General Internist

Job Duties

General internists are physicians who specialize in the diagnosis and treatment of internal organs. They mostly work with adults who have developed simple or complex problems with the internal organs, which include the stomach, kidneys, liver, and digestive tract. Internists use a wide variety of diagnostic techniques to treat their patients. They may hospitalize their patients or they may rely on medication for treatment. They are usually considered primary care specialists like general practitioners. Other specialists and general practitioners refer patients to them and they may then refer those patients to other specialists.

There are two types of general internists: those who are M.D.s, or Doctors of Medicine, sometimes referred to as allopathic physicians; and those who are O.D.s, or Doctors of Osteopathic Medicine. In their practices, both M.D.s and O.D.s utilize drugs, surgery, and all other treatment options. However, O.D.s focus more on the body’s muscoloskeletal system, preventive medicine, and holistic patient care. O.D.s are more likely than M.D.s to be primary care specialists, with over 50% of O.D.s practicing general of family medicine, general internal medicine, or general pediatrics.

Job Skills

General internists must be emotionally stable and have the ability to make crucial decisions quickly. They should have a good bedside manner, self-motivation, and a strong desire to help others. They need to have good mental and physical stamina to handle the pressure and dedication required in medical education and practice.


In 2002, general internists earned a median annual salary of $155,530. Self-employed general internists usually have higher earnings than those who are salaried. Earnings vary greatly and depend on a number of factors, including experience, geographic region, hours worked, skill, personality, and professional reputation. General internists who are self-employed are responsible for providing their own health insurance and retirement.

Training and Education

Physicians specializing in general internal medicine must spend a substantial number of years completing education and training requirements, including 4 years of undergraduate school, 4 years of medical school, and 3 to 8 years of residency. Certain medical schools offer a program that combines undergraduate and medical study and can be completed in only 6 years. Undergraduate students in premedical study are required to complete courses in physics, biology, mathematics, English, and inorganic and organic chemistry. They also complete courses in the humanities and social sciences and some volunteer at local hospitals or clinics to gain experience. Most applicants for medical school have a bachelor’s degree, and many also have earned more advanced degrees. Competition for admission to medical school is very high. The first 2 years of medical school cover basics from anatomy to microbiology, and the second 2 years are spent working in hospitals and clinics under the supervision of physicians.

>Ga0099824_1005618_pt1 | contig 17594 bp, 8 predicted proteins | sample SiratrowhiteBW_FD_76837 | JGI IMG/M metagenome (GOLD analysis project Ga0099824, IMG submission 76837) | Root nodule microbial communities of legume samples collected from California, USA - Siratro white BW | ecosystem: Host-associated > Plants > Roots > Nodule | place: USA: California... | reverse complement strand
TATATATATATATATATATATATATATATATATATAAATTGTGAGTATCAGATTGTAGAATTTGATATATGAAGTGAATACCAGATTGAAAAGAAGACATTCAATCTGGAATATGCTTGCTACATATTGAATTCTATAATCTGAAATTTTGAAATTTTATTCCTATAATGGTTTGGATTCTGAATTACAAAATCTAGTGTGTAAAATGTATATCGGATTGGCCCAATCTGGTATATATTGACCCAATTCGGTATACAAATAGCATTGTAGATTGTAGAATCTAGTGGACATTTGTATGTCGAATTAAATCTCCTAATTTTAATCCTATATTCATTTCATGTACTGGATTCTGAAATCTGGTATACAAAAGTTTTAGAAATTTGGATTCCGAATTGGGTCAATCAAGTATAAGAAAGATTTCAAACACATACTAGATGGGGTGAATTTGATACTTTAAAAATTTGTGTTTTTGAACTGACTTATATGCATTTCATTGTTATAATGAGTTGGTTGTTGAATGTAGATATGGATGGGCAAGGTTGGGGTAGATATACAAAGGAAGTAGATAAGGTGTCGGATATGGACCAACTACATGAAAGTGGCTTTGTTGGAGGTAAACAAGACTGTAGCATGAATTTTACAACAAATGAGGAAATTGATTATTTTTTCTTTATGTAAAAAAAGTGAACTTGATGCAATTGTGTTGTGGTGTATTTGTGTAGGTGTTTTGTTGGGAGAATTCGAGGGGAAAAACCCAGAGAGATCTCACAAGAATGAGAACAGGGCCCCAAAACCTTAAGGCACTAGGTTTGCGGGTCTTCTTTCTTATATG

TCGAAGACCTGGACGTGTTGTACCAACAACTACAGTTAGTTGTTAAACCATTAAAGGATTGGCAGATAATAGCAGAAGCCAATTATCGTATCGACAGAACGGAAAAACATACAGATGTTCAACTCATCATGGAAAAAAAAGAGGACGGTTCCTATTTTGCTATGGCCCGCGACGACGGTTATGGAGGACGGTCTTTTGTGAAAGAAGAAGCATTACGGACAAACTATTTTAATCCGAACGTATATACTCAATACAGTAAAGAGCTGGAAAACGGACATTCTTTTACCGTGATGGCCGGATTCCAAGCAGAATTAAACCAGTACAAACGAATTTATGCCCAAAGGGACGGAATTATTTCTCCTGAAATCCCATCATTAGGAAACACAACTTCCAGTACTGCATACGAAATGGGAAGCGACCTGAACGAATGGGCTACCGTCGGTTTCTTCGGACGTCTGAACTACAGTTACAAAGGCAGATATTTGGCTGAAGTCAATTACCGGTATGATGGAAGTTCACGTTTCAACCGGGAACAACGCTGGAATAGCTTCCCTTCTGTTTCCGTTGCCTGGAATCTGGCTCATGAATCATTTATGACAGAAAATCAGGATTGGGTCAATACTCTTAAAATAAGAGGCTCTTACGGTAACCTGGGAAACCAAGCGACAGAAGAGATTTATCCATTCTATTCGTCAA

After graduation from medical school, physicians begin paid, on-the-job training known as a residency. Most residencies are in hospitals and last between 2 and 6 years. All States require physicians to be licensed. Licenses are given to physicians who graduate from an accredited medical school, pass a licensing examination, and complete 1 to 7 years of graduate medical education. M.D.s and D.O.s may spend up to 7 years in residency training to qualify for board certification in a specialty. Board certification is granted after candidates pass a final examination in one of 24 board specialties. More than 80% of medical students borrow money to pay for their costly training.


In 2002, physicians and surgeons, of which general internists are a subgroup, held about 583,000 jobs. About 50% worked in office-based practice, and almost 25% worked in hospitals.

Job Outlook

Between 2002 and 2012, employment of general internists is expected to increase about as fast as the average. The health services industries will continue to expand. Demand for this occupation will stem largely from a growing and aging population. Opportunities will be best in rural and low-income areas, due to the lower concentration of physicians practicing in these areas.

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